Monday, 29 May 2017

Garden Glories

It's that time of year when warm and (finally) wet weather sends the garden into an orgy of growing and flowering.  By all rights my flower border should be a developing riot of, often clashing, colours.
But not this year. Oh no, this year my flower border seems to be entirely populated by a pink cranesbill; while my attention was caught up with the armies of lysimachia and fox and cubs, the cranesbill has sent out secret guerrilla units to set up remote outposts across the whole bloody border.  I now have pink followed by pink, followed by another sort of pink, followed by even more pink.

 I don't mind some pink plants as pink cranesbills in particular are quite lovely, but not a whole border and especially when they've ousted the lovely soft velvety leaved lychnis and my stately verbena bonariensis but are in danger of overwhelming my much loved woodland cranesbill, bequeathed to me by an ecology work colleague when she moved south and couldn't take them with her.
It's time for some drastic action and nine plants have been marked for removal, I will leave some behind as I like the way they give a sense of flow along the border but I have a long and serious chat with them and will be adding them to my list for surveillance and extreme vetting.

Thankfully not all is tales of woe.

The Nu's fernery and woodland border is growing nicely, providing secure camouflage for a whole host of neighbourhood cats, much to her disgust.
 Strangely the edible end of the garden seems to be doing even better - although slugs may eat my words and crops for me later.

Two years on and the fruit beds are in full production, with a new piece of ironmongery to try and deter the wood pigeons from scrumping the berries.  Honestly if they could speak they'd sound like Cockney urchins as they lurk around the bushes.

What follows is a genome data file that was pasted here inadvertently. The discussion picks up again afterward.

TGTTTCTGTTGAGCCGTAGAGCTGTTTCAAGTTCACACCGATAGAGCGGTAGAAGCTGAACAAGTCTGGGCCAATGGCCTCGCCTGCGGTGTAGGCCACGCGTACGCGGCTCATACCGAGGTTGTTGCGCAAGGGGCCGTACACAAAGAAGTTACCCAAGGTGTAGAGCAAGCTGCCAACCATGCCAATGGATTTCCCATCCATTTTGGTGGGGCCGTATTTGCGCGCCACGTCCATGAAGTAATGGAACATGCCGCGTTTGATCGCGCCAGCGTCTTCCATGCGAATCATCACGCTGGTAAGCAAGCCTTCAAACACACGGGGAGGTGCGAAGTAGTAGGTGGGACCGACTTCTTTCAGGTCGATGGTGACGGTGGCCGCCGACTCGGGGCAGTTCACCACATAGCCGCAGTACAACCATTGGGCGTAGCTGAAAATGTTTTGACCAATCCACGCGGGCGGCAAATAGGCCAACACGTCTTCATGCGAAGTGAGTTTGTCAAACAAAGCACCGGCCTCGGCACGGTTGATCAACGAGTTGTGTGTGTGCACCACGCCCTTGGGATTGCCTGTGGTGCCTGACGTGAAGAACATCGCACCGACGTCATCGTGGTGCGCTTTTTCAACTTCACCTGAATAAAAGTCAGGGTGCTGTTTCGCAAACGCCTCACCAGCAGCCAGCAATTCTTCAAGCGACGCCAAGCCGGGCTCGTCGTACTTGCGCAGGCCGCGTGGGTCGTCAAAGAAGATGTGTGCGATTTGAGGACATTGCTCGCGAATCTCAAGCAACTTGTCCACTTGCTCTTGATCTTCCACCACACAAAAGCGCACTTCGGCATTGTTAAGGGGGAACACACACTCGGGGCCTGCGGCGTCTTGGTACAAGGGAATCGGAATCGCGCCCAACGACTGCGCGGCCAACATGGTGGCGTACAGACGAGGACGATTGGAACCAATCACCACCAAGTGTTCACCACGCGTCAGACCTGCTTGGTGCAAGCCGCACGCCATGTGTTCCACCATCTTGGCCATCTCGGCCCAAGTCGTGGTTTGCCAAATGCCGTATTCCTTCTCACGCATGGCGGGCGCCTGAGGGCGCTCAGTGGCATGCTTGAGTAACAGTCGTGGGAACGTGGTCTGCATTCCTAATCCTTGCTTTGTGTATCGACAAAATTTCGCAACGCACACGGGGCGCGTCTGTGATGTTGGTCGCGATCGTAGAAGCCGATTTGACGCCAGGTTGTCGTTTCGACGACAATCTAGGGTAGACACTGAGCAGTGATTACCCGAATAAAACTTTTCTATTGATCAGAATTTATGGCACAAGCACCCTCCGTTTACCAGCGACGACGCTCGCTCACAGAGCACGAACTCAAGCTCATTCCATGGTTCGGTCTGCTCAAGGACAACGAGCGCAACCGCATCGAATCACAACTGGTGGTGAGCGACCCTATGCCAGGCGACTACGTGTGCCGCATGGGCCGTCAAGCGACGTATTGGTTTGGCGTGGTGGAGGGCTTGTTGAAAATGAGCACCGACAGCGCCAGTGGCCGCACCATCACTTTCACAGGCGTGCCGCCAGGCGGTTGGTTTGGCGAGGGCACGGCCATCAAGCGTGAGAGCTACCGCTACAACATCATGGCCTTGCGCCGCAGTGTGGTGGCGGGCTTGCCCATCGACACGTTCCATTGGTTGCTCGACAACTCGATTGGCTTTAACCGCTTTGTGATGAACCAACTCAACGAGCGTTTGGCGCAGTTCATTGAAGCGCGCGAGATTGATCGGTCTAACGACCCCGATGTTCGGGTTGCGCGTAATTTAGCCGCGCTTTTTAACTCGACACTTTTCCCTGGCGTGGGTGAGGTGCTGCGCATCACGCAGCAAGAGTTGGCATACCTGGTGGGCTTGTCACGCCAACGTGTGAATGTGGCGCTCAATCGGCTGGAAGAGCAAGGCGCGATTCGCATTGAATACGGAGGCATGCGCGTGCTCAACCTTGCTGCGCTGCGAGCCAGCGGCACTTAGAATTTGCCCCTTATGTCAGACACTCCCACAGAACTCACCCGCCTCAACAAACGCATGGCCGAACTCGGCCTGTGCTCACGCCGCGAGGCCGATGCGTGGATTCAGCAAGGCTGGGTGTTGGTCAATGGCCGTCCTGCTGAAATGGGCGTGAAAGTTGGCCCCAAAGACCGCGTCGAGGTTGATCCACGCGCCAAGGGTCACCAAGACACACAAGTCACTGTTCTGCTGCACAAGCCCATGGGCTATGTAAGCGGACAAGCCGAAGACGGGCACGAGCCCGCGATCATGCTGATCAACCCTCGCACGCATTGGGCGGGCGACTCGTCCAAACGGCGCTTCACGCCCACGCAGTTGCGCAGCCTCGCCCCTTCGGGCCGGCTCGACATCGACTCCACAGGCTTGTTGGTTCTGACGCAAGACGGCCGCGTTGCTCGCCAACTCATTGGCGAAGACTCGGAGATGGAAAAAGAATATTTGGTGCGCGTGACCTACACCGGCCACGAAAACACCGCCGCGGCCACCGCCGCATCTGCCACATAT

My thyme has the most beautiful star like flowers and looks like a miniature constellation and the bees are loving it.

 The exotics in the greenhouse have survived and the Oca (at the back) are growing well, while the physalis or Cape Gooseberries have germinated so well I am now the proud owner of 33 physalis plants.
Is that too many I ask myself?
Probably yes as they will soon need to be transplanted into much larger pots and I am already running out of room in the greenhouse.
I may be forced to generously donate some to the village open garden plant stall.....maybe they'll want some pink cranesbills; I can vouch for the fact they are excellent for ground cover.......😈

The Jerusalem artichokes are also doing well after a slow start thanks to our cold spring and only one has not grown; probably due to being sat upon by some self seeded borage seedlings.

And lastly, just look at these gorgeous, smile inducing poppies, they are just shouting 'Happy'.

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